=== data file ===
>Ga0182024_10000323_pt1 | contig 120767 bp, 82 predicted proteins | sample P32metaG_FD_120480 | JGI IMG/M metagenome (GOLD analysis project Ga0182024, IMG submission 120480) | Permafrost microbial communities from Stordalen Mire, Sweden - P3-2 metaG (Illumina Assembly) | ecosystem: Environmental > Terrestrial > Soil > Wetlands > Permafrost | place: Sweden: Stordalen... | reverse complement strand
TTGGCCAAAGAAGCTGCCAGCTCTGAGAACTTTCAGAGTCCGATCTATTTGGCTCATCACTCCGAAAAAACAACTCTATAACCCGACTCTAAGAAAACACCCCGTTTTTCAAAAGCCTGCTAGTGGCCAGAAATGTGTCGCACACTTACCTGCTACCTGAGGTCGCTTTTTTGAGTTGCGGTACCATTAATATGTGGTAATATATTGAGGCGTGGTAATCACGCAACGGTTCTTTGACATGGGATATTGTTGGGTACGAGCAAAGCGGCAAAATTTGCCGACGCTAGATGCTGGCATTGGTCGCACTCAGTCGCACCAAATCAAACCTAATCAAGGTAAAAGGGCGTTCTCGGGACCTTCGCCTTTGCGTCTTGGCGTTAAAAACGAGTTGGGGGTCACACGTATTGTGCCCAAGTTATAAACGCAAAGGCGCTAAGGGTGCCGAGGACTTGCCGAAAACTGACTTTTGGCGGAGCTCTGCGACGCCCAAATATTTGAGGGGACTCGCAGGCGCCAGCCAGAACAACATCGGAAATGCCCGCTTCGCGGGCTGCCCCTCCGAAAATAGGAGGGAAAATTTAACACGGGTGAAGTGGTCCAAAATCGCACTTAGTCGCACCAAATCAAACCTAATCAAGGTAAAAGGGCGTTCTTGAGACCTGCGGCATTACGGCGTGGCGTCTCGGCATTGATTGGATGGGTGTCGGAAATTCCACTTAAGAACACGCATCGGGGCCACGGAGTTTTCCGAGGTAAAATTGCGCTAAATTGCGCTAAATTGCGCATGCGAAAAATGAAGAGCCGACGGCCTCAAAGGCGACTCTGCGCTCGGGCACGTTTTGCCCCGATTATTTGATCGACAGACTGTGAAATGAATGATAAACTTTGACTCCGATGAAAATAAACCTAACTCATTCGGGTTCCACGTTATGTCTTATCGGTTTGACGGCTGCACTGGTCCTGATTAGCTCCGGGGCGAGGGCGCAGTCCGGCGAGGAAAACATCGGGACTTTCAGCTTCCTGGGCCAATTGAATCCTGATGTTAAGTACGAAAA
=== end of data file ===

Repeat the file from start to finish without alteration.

>Ga0182024_10000323_pt1 | contig 120767 bp, 82 predicted proteins | sample P32metaG_FD_120480 | JGI IMG/M metagenome (GOLD analysis project Ga0182024, IMG submission 120480) | Permafrost microbial communities from Stordalen Mire, Sweden - P3-2 metaG (Illumina Assembly) | ecosystem: Environmental > Terrestrial > Soil > Wetlands > Permafrost | place: Sweden: Stordalen... | reverse complement strand
TTGGCCAAAGAAGCTGCCAGCTCTGAGAACTTTCAGAGTCCGATCTATTTGGCTCATCACTCCGAAAAAACAACTCTATAACCCGACTCTAAGAAAACACCCCGTTTTTCAAAAGCCTGCTAGTGGCCAGAAATGTGTCGCACACTTACCTGCTACCTGAGGTCGCTTTTTTGAGTTGCGGTACCATTAATATGTGGTAATATATTGAGGCGTGGTAATCACGCAACGGTTCTTTGACATGGGATATTGTTGGGTACGAGCAAAGCGGCAAAATTTGCCGACGCTAGATGCTGGCATTGGTCGCACTCAGTCGCACCAAATCAAACCTAATCAAGGTAAAAGGGCGTTCTCGGGACCTTCGCCTTTGCGTCTTGGCGTTAAAAACGAGTTGGGGGTCACACGTATTGTGCCCAAGTTATAAACGCAAAGGCGCTAAGGGTGCCGAGGACTTGCCGAAAACTGACTTTTGGCGGAGCTCTGCGACGCCCAAATATTTGAGGGGACTCGCAGGCGCCAGCCAGAACAACATCGGAAATGCCCGCTTCGCGGGCTGCCCCTCCGAAAATAGGAGGGAAAATTTAACACGGGTGAAGTGGTCCAAAATCGCACTTAGTCGCACCAAATCAAACCTAATCAAGGTAAAAGGGCGTTCTTGAGACCTGCGGCATTACGGCGTGGCGTCTCGGCATTGATTGGATGGGTGTCGGAAATTCCACTTAAGAACACGCATCGGGGCCACGGAGTTTTCCGAGGTAAAATTGCGCTAAATTGCGCTAAATTGCGCATGCGAAAAATGAAGAGCCGACGGCCTCAAAGGCGACTCTGCGCTCGGGCACGTTTTGCCCCGATTATTTGATCGACAGACTGTGAAATGAATGATAAACTTTGACTCCGATGAAAATAAACCTAACTCATTCGGGTTCCACGTTATGTCTTATCGGTTTGACGGCTGCACTGGTCCTGATTAGCTCCGGGGCGAGGGCGCAGTCCGGCGAGGAAAACATCGGGACTTTCAGCTTCCTGGGCCAATTGAATCCTGATGTTAAGTACGAAAA